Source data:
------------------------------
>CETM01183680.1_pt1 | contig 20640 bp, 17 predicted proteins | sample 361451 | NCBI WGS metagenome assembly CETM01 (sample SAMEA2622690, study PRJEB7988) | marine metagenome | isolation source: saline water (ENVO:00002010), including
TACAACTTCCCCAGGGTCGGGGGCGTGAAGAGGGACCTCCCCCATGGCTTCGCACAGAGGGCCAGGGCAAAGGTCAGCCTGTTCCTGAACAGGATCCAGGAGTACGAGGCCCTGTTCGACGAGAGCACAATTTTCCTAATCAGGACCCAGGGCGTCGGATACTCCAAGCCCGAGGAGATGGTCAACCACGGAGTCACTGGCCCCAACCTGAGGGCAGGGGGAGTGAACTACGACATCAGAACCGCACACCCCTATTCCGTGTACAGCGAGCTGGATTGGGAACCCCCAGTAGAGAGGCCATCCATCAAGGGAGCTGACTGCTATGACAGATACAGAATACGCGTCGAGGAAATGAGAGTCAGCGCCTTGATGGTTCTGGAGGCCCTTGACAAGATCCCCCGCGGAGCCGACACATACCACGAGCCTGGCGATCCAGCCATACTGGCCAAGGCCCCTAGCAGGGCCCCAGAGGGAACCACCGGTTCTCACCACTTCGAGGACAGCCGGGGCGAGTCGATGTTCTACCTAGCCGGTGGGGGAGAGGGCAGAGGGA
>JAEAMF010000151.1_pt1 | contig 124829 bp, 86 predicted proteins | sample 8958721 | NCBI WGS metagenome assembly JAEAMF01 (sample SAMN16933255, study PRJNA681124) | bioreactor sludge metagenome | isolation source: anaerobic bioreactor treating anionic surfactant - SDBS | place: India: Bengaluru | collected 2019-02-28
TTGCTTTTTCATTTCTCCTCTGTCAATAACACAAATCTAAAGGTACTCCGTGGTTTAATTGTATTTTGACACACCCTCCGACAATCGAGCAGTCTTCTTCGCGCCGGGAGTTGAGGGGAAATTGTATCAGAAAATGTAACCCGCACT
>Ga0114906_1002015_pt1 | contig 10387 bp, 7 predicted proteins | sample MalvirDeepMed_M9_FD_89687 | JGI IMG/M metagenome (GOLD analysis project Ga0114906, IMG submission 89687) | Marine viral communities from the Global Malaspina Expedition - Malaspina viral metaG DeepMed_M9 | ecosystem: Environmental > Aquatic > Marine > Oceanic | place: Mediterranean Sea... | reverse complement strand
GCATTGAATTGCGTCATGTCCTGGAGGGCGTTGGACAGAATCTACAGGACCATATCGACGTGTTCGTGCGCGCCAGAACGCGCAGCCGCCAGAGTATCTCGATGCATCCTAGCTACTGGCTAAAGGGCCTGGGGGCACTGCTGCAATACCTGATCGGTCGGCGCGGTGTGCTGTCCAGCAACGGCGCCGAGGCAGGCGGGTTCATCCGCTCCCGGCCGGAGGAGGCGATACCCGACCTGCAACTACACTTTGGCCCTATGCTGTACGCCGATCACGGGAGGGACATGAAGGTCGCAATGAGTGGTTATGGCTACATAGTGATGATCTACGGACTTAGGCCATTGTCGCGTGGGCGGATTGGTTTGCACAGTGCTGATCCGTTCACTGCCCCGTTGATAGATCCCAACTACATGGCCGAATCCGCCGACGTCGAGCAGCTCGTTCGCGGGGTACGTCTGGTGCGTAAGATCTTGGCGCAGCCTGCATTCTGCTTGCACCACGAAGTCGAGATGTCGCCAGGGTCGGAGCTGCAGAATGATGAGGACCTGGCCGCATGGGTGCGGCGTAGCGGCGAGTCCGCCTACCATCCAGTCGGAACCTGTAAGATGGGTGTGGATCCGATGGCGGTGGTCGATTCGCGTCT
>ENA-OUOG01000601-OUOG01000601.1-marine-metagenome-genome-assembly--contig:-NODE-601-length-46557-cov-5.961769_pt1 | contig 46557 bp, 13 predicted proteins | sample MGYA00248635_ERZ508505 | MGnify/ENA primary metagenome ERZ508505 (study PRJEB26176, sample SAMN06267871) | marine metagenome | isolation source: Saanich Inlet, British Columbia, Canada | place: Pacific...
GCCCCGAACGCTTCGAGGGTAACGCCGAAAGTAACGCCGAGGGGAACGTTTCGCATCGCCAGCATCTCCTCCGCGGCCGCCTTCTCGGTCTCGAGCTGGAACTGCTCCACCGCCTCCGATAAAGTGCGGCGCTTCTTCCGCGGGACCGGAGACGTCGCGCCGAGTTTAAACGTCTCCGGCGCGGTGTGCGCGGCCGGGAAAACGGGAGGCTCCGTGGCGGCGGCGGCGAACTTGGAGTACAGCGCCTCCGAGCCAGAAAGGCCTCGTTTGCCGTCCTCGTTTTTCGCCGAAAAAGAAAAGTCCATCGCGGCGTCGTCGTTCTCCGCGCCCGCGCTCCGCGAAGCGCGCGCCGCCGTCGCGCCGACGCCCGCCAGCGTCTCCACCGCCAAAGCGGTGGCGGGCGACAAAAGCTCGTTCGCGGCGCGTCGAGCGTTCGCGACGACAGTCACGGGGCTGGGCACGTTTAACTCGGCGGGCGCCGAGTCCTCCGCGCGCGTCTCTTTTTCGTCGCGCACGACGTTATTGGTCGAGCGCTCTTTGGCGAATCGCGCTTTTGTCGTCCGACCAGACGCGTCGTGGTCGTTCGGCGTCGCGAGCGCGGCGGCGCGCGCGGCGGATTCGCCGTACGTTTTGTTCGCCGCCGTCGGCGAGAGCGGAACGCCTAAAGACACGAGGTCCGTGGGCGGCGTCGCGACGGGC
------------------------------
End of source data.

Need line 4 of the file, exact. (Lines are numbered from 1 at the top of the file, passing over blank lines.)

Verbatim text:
TTGCTTTTTCATTTCTCCTCTGTCAATAACACAAATCTAAAGGTACTCCGTGGTTTAATTGTATTTTGACACACCCTCCGACAATCGAGCAGTCTTCTTCGCGCCGGGAGTTGAGGGGAAATTGTATCAGAAAATGTAACCCGCACT